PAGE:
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Biblia, -e n f Bible OX27/23, etc; Biblia (coll nt pl) LI26/39, etc Biblium (nt) OX92/17

bibliopola, -ae n m stationer, bookseller, one who sells both books and the materials used to produce them C180/16

bibliotheca, -e n f literally a bookcase, hence library: Historica Bibliotheca The Bibliotheca title of a world history by Diodorus Siculus SM194/14m

bidellus see bedellus

bifurca, -e n f pitchfork with two prongs CH681/6

biga, -e n f literally a cart, hence a cart-load IC88/8, etc

bigata, -e n f cart-load IC92/8, etc

bigator, -oris n m carter C34/37

billa, -e n f 1. bill, itemized statement of charges or expenses C36/28, etc; EK319/21, etc; IC23/4, etc; LI119/3, etc; OX30/4, etc; SH187/7; in idiom ~ obligatoria note of hand C249/19; 2. complaint, allegation SH112/7, SH222/25; SX11/1, etc; especially a bill, list of allegations or the sheet on which such a list is presented EK726/21m, etc; EL229/40, etc; SM251/9, etc; ~ certificatoria certificatory bill, such a bill of charges certified by the presenters' signs or signatures EK875/34, etc; ~ deteccionis bill of detection, list of allegations detected, ie, charged, against a defendant in an ecclesiastical court SX180/19; ~ uera true bill, the decision of an inquest jury that a bill is sufficient for a valid indictment CH22/18, etc; SH112/9, etc; SM143/40, etc; W370/6; WL158/15; 3. bill, a handbill or placard containing an announcement, here one containing the banns of a play EK755/30 [cp OEDO bill n.3 8.a.]

binatim adv two by two, in pairs W597/5

birra, birrus see beris

Blasius, -ii n m Blaise, name of a saint, here likely referring to a person representing the saint LI108/8

blasphemia, -e n f blasphemy, contemptuous words or actions directed against God directly (or indirectly as against the saints, the sacraments, etc) and treated as an offence under canon law CR504/1 [ODCC]

Bletherus, -i n m Bledri, a Welsh proper name (here apparently misunderstood by the 17th-c. antiquarian Peter Leycester as an agentive noun meaning a blatherer, one who babbles) CH38/8, etc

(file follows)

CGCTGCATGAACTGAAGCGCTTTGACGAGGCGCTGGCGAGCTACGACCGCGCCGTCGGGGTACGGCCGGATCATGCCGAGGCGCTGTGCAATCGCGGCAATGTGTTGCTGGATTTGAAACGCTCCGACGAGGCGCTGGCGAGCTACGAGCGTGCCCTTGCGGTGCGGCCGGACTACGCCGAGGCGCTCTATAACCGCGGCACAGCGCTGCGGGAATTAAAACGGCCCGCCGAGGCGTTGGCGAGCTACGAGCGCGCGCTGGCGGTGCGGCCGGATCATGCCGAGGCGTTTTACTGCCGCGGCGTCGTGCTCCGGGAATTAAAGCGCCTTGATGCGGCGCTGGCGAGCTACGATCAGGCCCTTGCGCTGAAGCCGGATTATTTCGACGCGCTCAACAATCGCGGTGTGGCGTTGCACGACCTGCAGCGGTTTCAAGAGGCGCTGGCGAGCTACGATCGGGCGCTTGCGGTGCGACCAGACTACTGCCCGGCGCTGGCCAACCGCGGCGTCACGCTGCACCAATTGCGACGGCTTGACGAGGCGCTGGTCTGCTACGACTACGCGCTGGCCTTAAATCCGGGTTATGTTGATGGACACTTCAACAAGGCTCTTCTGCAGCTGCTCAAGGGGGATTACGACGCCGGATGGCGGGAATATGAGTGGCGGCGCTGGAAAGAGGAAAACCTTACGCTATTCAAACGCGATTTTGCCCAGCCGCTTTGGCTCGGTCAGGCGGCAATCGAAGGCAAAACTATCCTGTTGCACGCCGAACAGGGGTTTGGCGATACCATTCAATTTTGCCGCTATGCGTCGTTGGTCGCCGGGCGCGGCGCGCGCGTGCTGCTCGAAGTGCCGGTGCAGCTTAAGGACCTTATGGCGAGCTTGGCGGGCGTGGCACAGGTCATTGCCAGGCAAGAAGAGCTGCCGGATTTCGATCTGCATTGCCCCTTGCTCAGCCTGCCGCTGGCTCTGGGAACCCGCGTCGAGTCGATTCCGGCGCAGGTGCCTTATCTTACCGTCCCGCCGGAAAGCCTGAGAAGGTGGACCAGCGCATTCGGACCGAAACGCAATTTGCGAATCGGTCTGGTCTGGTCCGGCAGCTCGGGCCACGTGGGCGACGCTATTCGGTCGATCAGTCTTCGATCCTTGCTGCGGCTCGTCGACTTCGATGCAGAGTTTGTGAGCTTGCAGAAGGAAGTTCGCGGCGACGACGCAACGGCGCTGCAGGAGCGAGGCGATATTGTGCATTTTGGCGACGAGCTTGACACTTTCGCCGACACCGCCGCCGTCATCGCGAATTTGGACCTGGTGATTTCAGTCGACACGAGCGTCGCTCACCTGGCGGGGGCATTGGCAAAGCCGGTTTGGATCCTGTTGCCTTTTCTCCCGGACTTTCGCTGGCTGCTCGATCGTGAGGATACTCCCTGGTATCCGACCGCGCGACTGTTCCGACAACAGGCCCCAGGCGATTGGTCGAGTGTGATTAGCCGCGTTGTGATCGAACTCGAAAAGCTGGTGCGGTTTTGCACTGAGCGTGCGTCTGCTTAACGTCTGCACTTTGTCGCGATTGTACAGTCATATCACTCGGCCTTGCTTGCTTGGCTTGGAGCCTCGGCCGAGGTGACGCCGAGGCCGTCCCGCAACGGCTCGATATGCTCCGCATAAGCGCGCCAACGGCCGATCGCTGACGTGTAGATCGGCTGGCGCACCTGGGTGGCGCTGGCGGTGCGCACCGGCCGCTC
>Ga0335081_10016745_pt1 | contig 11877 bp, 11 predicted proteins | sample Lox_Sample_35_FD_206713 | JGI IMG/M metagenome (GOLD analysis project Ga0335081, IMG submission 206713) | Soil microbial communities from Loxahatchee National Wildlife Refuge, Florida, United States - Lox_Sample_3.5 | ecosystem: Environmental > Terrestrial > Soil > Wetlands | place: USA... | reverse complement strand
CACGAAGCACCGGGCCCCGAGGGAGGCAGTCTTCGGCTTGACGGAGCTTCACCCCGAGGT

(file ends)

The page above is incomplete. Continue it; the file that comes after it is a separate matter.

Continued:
blodius, -ii n m the colour blue C77/9; SM243/32

Boemus, -i n m Boemus, surname of Johannes Boemus (c 1485--1535), author of Omnium gentium mores, leges et ritus OX310/17m

Boeoticus, -a, -um adj literally of or pertaining to Boeotia, a district of Greece, here sbst nt pl Boeotica, title of Book IX of Pausanias' Description of Greece, about Boeotia SM199/35m

Bokynghamia, Bokynhamia see Bukinghamia

bonus, -a, -um adj good; see curia, de, gestus

Bonifacius, -ii n m Boniface, name of several saints and nine popes, here used in the fictive name of a mock-jury member, Bonifacius Bellus 'Pretty-face Charming,' by combining elements of L and E vocabulary IC463/33

borealis, -e adj 1. northern WL10/15, etc; borialis CR493/38; see also uicus; 2. f as sbst the North (of England): see concilium

boro see baro

bos, bouis n comm ox; see caro

boscus, -i n m 1. woodland, here probably part of a tenant's individual holding or, less likely, land from which a tenant has the right to cut or gather wood SM179/26, etc; 2. wood (as a commodity), here likely firewood LI197/8

botellus, -i n m bottle EK61/9

botularia, -e n f buttery, a store-room for provisions, by extension provisions themselves or an allowance for them IC45/9

Botulphus, -i n m Botolph, the name of a saint: Sancti Botulphi extra Algate (with 'parochia' understood) the parish of St Botolph without Aldgate EL53/36-7m; Sanctus Botulphus St Botolph, another name for the town of Boston, so-called from the dedication of the parish church LI607/3, etc

bouinus, -a, -um adj of or pertaining to an ox; see caro

Brabancia, -ae n f Brabant, a district (duchy) of the Low Countries C845/5; EK779/24, etc

brasium, -i n nt malt, malted grain, probably for brewing EK34/15; LI25/38

brauium, -ii n nt prize (eg, for a contest) LI5/18, etc

breudatus, -a, -um pfp pass embroidered EL18/20

breue, -is sbst nt (legal) writ CH52/2, etc; EK732/33, etc; EL97/13, etc; IC7/11; OX529/22, etc; SH266/1, etc; breue de priuato sigillo a writ issued under the royal privy seal BR204/6; CH56/42; see also custos

breuiuscula, -ae n f a short period of time OX310/14

Brioccius, -ii n m Brioc, name of a saint of Welsh origin WL79/3, etc; hypocoristic form of Briomaglus WL78/21

Bristollia, -e n f Bristol, name of a city BR3/6m, etc

Britannice adv in the Welsh language WL220/2, etc

Britannicus, -a, -um adj 1. of or pertaining to Wales, Welsh WL53/18; 2. of or pertaining to Britain, British OX305/14, etc

Britannus, -a, -um adj 1. of or pertaining to Britain, British OX314/4; Brytannus OX128/20; 2. m as sbst a man from the British Isles, a Briton IC512/29

Brito, -onis n m originally an inhabitant of Britain, Briton, hence, a Welshman WL223/3, etc; dextrales Britones South Walians, especially those from Deheubarth WL222/27; by extension Breton CR554/13

Brit(t)ania, -e n f Britain OX305/13, etc; Magna Britannia Great Britain IC666/22; Maior Brittania Greater Britain, the island containing England, Scotland, and Wales, as opposed to Britanny, or Lesser Britain WL10/15

browecum, -i n nt broth or meat stewed in broth with various seasonings: browecum de gallina chicken stewed in broth SM182/29 [MED brouet, OEDO browet]

brusdatus, -a, -um pfp pass embroidered C988/14

Brutus, -i n m a Roman cognomen, or one of the holders of that name, especially Marcus Junius Brutus (c78-42 BC), one of the assassins of Julius Caesar, here named as a character in the play Caesar Interfectus OX108/7, etc